17 June 2024


Supreme Court

Maitreya Doshi vs. Anand Rathi Global Finance Ltd. and Ors.




Factual finding of the Appellate Authority cannot be interfered with in an appeal under Section 62 of the IBC

Present appeal under Section 62 of the Insolvency and Bankruptcy Code 2016, the ‘IBC’, is against a Judgement passed by the National Company Law Appellate Tribunal (NCLAT), dismissing the Company Appeal filed by the Appellant, against an order passed by the Adjudicating Authority (National Company Law Tribunal), NCLT, admitting a Company Petition filed by the Respondent No. 1 - Anand Rathi Global Finance Limited as Financial Creditor, for initiation of the Corporate Insolvency Resolution Process (CIRP) of Doshi Holdings Pvt. Ltd., “Doshi Holdings”, under Section 7 of the IBC. The Appellant is a suspended Director of Doshi Holdings.

It is not in dispute that, the Financial Creditor disbursed loan to the tune of Rs.6,00,00,000 to Premier pursuant to the Loan-cum-Pledge Agreements, executed both by Premier and by Doshi Holdings. Doshi Holdings has been referred to in the agreement as borrower and pledgor. Prima facie, it appears that Doshi Holdings was a party to the Loan-cum-Pledge Agreement in its dual capacity of borrower and pledgor of shares. The Appellate Authority has arrived at the factual finding that, Doshi Holdings is also a borrower under the Loan-cum-Pledge Agreement. The factual finding of the Appellate Authority which was the final fact finding authority ought not to be interfered in this appeal.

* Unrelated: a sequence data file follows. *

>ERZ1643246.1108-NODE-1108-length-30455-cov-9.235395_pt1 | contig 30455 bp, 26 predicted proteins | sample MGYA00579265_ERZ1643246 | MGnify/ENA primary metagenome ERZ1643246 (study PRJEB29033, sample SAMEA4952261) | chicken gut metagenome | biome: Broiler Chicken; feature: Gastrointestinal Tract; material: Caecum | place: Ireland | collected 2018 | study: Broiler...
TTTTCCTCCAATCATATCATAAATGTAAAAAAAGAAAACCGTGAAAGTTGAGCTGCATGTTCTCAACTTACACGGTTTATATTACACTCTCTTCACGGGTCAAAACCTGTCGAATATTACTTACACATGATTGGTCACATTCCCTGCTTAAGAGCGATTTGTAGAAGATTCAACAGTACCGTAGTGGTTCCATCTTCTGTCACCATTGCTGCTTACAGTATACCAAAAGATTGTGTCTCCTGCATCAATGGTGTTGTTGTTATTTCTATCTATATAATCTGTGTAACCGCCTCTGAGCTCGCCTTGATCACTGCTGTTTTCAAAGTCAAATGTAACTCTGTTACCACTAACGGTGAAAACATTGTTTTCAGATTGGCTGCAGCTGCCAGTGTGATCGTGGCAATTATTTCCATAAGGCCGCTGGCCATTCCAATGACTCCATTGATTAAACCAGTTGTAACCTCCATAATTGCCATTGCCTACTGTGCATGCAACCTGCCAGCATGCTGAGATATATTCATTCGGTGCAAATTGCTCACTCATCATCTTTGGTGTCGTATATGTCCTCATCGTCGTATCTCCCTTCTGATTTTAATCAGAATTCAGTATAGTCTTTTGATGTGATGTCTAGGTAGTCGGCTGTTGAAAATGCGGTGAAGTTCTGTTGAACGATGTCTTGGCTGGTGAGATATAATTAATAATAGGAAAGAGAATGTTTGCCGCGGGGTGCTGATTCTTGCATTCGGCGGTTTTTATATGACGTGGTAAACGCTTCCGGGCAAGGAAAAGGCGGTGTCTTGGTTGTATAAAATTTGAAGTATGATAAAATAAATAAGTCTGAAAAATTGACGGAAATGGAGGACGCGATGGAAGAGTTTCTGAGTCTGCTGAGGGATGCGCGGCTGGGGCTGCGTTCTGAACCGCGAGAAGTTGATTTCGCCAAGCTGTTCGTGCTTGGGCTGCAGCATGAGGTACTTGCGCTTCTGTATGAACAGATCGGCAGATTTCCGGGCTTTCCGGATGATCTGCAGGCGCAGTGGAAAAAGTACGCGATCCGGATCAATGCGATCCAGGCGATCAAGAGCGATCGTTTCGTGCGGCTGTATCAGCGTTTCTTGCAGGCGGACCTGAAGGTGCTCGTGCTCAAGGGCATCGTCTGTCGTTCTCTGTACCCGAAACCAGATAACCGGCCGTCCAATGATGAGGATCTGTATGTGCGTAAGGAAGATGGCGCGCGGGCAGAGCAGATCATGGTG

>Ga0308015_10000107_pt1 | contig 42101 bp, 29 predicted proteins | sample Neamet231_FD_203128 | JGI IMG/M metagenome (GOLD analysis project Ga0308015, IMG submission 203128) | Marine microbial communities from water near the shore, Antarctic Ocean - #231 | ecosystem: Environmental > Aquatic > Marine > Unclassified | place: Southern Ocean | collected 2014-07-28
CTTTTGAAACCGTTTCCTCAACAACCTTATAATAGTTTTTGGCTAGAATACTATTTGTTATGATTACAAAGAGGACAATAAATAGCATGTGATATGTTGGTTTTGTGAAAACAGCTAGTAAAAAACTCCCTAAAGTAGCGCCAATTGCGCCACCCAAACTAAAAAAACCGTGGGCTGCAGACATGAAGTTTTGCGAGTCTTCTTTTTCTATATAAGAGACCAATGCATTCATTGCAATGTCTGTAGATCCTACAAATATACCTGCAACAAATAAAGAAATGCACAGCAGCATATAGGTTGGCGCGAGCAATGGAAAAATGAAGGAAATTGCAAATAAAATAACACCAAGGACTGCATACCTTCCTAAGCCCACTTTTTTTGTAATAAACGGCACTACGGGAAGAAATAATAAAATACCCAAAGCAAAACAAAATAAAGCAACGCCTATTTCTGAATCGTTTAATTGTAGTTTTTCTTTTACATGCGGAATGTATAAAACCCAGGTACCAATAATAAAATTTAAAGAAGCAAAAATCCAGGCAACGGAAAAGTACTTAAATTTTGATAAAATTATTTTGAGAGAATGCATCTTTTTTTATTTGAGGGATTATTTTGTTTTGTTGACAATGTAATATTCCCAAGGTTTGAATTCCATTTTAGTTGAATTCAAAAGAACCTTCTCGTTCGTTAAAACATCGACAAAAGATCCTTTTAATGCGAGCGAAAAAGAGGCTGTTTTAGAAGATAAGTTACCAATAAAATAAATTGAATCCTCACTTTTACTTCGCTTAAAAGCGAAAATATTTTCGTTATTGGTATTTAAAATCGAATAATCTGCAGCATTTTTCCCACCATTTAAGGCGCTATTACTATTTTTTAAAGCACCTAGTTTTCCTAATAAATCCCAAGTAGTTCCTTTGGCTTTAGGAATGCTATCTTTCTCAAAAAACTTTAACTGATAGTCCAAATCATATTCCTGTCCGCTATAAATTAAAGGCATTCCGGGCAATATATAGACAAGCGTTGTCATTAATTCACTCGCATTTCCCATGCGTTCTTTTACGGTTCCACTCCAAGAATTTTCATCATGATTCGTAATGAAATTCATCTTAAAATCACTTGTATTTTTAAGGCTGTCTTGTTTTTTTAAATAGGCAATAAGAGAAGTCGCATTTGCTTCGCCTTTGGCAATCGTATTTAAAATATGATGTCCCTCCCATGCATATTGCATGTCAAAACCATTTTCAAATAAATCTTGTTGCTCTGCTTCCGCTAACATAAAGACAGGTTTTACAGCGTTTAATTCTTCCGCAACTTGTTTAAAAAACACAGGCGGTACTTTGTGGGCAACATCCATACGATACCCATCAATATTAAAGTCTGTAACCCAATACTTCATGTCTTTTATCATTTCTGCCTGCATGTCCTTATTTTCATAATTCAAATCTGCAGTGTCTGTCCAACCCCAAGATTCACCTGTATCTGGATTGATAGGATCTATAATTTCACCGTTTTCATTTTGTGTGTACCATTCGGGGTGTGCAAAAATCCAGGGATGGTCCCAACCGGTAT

The finding of the Appellate Authority that Doshi Holdings is a borrower, is based on its interpretation of the Loan-cum-Pledge Agreements and supporting documents. The interpretation given by the Appellate Authority is definitely a possible interpretation. The interpretation is a plausible interpretation which cannot be interfered with in an appeal under Section 62 of the IBC. The proposition of law which emerges from the judgment is that a pledgor per se may not be a Financial Debtor. However, in this case, the Appellate Authority arrived at a factual finding that Disha Holdings was a borrower. In Lalit Kumar Jain v. Union of India , this Court held that the approval of a resolution plan in relation to a Corporate Debtor does not discharge the guarantor of the Corporate Debtor. On a parity of reasoning, the approval of a resolution in respect of one borrower cannot certainly discharge a co-borrower.

If there are two borrowers or if two corporate bodies fall within the ambit of corporate debtors, there is no reason why proceedings under Section 7 of the IBC cannot be initiated against both the Corporate Debtors. The same amount cannot be realised from both the Corporate Debtors. If the dues are realised in part from one Corporate Debtor, the balance may be realised from the other Corporate Debtor being the co-borrower. However, once the claim of the Financial Creditor is discharged, there can be no question of recovery of the claim twice over. There are no grounds to interfere with the impugned judgment and order of the Appellate Authority. Appeal dismissed.

Tags : CIRP Initiation Legality

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